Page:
Holiday knick-knacks stand are displayed for Christmas shoppers Friday, Oct. 2, 2020, at a Lowes store in Northglenn, Colo. Add last-minute holiday shopping to the list of time-honored traditions being upended by the coronavirus pandemic. Retailers are kicking off the holiday season earlier than ever this year in hopes of avoiding big in-store crowds and shipping bottlenecks in November and December. (AP Photo/David Zalubowski)

Holiday knick-knacks stand are displayed for Christmas shoppers Friday, Oct. 2, 2020, at a Lowes store in Northglenn, Colo. Add last-minute holiday shopping to the list of time-honored traditions being upended by the coronavirus pandemic. Retailers are kicking off the holiday season earlier than ever this year in hopes of avoiding big in-store crowds and shipping bottlenecks in November and December. (AP Photo/David Zalubowski)

Millennial Money: De-stress holiday debt with a payoff plan

Take stock of what you owe – and what you can pay

In a holiday season that many of us will spend apart from loved ones, gift-giving might feel even more important than usual. After all, if you can’t travel to see family, at least you can see them unwrap gifts over a video call, right?

And just as many families will use a video service for holiday celebrations this year, many will also turn to credit cards to cover their expressions of love. Three-quarters of holiday shoppers are planning to use credit cards to purchase gifts this year, according to a NerdWallet survey of 2,049 U.S. adults conducted online by The Harris Poll.

Using credit cards can be a great way to earn rewards or get cash back, but make sure you know how to dig out of the debt you ring up. Otherwise, you might be still paying off the debt late into next year, something 33% of 2019 holiday shoppers who used credit cards said they were still doing when surveyed in September.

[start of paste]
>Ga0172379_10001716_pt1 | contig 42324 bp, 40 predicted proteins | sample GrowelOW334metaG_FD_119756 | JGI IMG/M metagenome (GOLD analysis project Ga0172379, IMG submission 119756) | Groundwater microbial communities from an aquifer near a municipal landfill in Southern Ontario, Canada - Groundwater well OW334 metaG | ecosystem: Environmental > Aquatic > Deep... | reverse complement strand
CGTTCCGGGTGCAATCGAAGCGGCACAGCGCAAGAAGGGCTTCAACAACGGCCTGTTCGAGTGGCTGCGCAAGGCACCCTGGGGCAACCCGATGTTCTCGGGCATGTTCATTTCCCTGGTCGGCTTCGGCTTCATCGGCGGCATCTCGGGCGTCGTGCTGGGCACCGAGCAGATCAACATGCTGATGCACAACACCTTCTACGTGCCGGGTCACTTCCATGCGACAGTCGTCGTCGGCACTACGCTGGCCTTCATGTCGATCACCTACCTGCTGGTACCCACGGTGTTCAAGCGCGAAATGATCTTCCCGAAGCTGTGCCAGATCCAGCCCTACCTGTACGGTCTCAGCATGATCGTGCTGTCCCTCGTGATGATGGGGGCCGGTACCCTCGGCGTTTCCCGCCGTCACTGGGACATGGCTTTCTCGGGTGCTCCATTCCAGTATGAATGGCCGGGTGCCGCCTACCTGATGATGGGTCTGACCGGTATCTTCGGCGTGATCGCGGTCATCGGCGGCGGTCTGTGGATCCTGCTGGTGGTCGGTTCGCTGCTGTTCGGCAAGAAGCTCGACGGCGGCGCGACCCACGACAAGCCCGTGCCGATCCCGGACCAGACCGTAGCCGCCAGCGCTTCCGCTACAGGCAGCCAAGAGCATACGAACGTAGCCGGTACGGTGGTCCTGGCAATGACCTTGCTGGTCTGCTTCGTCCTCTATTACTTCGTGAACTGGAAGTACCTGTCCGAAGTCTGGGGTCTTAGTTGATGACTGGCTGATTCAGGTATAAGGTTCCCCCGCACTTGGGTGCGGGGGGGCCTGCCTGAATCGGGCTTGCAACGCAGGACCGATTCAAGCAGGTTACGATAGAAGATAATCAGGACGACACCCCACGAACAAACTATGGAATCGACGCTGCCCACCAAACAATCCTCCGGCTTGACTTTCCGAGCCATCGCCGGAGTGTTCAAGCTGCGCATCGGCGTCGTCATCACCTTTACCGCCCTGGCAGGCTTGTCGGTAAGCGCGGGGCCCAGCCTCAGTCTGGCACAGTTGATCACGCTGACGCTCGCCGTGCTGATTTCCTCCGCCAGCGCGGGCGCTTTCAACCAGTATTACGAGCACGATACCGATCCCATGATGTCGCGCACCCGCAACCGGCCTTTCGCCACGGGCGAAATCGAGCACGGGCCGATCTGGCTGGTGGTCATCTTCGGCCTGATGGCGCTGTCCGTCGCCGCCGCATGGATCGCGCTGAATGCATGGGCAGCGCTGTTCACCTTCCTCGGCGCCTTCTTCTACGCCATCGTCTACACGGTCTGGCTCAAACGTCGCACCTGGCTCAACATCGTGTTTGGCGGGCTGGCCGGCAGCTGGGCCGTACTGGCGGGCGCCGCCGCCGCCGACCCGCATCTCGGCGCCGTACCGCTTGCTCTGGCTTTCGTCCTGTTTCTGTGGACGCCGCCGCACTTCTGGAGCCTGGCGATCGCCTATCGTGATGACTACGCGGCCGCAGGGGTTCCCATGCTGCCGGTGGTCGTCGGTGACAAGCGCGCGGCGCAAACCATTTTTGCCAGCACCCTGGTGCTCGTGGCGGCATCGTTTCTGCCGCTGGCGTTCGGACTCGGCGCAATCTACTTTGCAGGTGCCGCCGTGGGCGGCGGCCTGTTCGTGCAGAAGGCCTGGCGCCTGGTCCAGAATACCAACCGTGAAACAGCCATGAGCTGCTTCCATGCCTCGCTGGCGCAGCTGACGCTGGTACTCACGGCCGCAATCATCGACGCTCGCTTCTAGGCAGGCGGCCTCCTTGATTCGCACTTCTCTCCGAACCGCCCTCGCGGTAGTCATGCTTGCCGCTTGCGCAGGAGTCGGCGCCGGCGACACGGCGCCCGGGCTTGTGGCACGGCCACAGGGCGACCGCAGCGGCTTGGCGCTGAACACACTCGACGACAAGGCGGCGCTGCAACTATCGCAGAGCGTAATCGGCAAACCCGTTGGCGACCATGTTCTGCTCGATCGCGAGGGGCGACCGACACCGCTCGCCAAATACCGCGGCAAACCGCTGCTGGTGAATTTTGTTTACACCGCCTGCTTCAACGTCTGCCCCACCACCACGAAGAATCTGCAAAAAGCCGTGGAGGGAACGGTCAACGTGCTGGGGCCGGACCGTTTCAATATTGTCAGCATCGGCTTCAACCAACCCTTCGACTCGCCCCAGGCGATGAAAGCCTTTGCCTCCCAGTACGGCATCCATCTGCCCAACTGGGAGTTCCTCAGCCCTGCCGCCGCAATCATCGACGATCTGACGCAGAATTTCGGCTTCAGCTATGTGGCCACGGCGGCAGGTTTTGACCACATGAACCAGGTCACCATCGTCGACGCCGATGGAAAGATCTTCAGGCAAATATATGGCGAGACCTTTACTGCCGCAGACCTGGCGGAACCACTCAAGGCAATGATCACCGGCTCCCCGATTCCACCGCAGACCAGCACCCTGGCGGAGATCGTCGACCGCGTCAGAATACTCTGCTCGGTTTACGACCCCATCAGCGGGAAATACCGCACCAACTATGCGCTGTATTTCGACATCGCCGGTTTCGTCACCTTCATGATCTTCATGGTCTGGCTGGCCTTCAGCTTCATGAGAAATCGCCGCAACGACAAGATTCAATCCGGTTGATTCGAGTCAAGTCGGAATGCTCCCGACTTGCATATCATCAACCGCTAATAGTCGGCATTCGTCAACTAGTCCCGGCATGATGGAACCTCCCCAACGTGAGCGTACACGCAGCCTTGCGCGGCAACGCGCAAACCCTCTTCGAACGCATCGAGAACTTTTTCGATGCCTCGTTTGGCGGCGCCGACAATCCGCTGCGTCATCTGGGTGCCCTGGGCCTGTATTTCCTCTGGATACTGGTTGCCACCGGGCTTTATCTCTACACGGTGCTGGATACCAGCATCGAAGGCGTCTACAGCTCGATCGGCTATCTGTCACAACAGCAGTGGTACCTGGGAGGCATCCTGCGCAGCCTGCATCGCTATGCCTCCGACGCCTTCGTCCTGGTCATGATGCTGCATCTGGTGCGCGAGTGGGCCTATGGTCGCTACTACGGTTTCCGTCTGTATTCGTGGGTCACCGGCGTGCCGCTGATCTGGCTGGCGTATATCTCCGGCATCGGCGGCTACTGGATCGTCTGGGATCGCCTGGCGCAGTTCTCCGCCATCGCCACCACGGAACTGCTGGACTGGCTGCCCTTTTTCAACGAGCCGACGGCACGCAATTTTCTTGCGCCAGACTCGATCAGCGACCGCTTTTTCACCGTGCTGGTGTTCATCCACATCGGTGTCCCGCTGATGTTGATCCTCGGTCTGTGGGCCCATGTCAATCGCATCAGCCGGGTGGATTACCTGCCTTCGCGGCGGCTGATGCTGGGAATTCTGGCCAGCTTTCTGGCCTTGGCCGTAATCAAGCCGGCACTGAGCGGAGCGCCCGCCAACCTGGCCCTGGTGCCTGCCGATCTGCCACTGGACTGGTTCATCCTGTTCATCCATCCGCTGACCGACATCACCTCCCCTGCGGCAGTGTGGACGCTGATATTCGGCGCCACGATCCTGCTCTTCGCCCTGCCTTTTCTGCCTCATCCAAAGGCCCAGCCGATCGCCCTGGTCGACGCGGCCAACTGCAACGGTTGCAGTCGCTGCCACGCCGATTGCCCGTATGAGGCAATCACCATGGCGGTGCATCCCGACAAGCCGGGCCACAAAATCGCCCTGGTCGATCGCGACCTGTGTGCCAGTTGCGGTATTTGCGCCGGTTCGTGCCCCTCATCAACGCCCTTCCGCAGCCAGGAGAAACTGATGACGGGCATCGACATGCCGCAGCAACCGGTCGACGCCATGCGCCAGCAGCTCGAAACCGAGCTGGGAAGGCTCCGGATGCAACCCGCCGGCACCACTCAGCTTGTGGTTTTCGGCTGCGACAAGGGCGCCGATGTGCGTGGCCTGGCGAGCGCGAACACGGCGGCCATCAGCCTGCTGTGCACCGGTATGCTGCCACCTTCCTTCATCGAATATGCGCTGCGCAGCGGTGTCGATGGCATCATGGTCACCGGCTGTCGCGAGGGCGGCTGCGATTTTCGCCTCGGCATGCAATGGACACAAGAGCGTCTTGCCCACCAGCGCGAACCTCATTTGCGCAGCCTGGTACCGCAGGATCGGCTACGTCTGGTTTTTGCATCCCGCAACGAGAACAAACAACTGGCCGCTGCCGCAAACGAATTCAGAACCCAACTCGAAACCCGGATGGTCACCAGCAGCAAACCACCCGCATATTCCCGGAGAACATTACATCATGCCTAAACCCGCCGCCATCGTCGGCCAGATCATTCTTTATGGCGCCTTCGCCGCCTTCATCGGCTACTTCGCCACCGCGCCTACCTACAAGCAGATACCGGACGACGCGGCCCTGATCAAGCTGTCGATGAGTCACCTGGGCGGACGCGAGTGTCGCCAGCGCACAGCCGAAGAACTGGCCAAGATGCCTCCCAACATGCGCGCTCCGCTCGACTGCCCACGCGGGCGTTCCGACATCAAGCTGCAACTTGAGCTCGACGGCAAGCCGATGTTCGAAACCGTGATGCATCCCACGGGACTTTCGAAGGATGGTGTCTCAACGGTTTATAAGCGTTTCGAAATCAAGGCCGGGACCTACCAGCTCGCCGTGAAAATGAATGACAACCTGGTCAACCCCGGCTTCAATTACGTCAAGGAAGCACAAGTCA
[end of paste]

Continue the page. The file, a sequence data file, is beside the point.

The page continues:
Here’s how to handle holiday debt.

Take stock of what you owe – and what you can pay

First, catalogue your holiday debt. Log into each credit account and note the balance and interest rate. Consider creating a simple spreadsheet or using a debt tracker to keep accounts organized. If you have debt that’s not on a credit card, such as a shopping loan from a company like Klarna, list that, too.

With your debts sorted, turn to your budget. The 50/30/20 budget is an easy template. With this approach, half of take-home pay goes toward necessities, like housing and groceries. Then, 30% goes toward wants, like takeout or a nice bottle of Champagne to celebrate bidding farewell to 2020 on New Year’s Eve. Lastly, 20% of your income goes toward debt and savings.

As you hash out your budget, pin down how much money you can allocate toward debt each month. Divide the total debt by that amount to estimate how fast you can rid yourself of debt, keeping in mind that accruing interest can increase the balances.

Focusing on what you can pay monthly helps make your debt more manageable, says Kathleen Burns Kingsbury, a Vermont-based wealth psychology expert who helps people understand the personal factors of money decisions.

“Ask what you can reasonably pay off each week or each month and really work at achieving it,” Burns Kingsbury says. “From a psychological standpoint, this helps you feel a sense of success, and the more successful you feel, the more motivated you are to continue that behaviour.”